The army claims its actions are in self-defense, a response to the Kachin blocking the road. They have seized at least one of the guerrillas' hilltop posts by the road.
The United States, China and the United Nations have all urged a peaceful resolution to the conflict, but so far there seems to be little momentum toward negotiations.
The 88 Generation Students, a pro-democracy activist group, visited the Kachin headquarters in Laiza on a self-appointed mission last week to encourage peace talks between the government and the rebels and to donate relief supplies for Kachin displaced by the fighting.
The group said the Kachin guerrillas' deputy commander, Gwan Maw, had asked it to help repatriate 27 Myanmar government prisoners of war, an offer it claimed the government had not yet responded to.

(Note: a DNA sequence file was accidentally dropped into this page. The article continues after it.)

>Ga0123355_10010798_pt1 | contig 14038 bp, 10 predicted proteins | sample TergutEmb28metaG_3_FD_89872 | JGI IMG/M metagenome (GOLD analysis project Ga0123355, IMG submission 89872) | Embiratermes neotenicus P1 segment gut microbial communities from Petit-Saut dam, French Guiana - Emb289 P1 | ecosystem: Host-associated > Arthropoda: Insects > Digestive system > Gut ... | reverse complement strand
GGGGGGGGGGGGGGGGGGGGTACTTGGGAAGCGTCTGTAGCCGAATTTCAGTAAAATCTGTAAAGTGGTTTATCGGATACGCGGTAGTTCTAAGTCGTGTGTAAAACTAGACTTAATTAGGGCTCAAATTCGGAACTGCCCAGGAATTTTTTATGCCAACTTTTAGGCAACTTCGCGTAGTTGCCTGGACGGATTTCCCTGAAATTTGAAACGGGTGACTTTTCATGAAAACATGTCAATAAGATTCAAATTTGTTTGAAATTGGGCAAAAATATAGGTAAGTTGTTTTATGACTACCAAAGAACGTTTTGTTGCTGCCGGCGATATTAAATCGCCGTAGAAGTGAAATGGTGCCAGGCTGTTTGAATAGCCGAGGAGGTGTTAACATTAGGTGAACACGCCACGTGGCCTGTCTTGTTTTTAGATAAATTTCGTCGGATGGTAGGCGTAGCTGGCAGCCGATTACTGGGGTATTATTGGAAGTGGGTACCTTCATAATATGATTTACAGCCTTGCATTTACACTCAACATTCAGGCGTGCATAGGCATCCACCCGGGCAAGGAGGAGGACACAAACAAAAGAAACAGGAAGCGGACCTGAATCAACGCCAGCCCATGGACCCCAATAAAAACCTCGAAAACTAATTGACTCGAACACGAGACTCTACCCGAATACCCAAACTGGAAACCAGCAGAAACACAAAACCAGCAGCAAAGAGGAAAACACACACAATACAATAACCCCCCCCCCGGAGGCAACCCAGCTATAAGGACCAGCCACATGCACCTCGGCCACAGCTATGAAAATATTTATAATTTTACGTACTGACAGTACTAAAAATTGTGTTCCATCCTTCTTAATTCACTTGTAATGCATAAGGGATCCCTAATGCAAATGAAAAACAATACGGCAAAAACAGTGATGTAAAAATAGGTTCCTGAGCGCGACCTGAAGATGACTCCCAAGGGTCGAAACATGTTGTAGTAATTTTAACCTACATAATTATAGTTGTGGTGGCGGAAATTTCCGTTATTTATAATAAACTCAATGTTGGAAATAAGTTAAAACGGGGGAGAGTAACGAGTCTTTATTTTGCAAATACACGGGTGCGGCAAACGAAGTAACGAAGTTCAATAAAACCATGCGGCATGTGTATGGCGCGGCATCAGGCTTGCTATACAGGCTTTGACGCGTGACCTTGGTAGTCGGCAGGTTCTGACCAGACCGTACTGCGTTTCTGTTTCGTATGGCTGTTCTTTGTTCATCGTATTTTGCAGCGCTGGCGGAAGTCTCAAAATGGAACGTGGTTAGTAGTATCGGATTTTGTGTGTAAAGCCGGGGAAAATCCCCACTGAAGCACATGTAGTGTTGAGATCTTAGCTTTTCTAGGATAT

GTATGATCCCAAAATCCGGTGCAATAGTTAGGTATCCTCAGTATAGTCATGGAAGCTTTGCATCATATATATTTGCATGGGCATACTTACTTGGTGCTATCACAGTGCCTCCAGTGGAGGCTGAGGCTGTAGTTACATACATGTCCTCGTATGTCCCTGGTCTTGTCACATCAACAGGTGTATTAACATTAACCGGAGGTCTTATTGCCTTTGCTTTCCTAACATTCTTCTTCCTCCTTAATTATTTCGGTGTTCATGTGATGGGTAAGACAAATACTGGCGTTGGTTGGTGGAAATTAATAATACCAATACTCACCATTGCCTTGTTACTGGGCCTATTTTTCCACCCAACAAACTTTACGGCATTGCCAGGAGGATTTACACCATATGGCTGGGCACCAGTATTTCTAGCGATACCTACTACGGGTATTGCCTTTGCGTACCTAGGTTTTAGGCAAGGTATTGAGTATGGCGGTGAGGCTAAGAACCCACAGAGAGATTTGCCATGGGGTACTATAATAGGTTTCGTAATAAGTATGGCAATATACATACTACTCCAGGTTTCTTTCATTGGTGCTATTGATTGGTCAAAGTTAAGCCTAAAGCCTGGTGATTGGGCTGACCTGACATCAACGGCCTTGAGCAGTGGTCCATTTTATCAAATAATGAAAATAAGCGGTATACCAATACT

A novel effort to promote peace talks was suggested by a Member of Parliament from Myitkyina who had been telecommunications minister under the former military government and a member of the government team to negotiate with armed ethnic groups under the current government.
According to Myanma Ahlin and other state newspapers, Thein Zaw proposed in Parliament on Friday that since the military tensions make it difficult for the two sides to engage in face-to-face talks in Kachin state, they instead hold "a transparent electronic online discussion."
While Myanmar's Internet infrastructure is shaky, especially in remote areas, the proximity of the Kachin headquarters to the border with China means its leaders could use Chinese telecommunications links.
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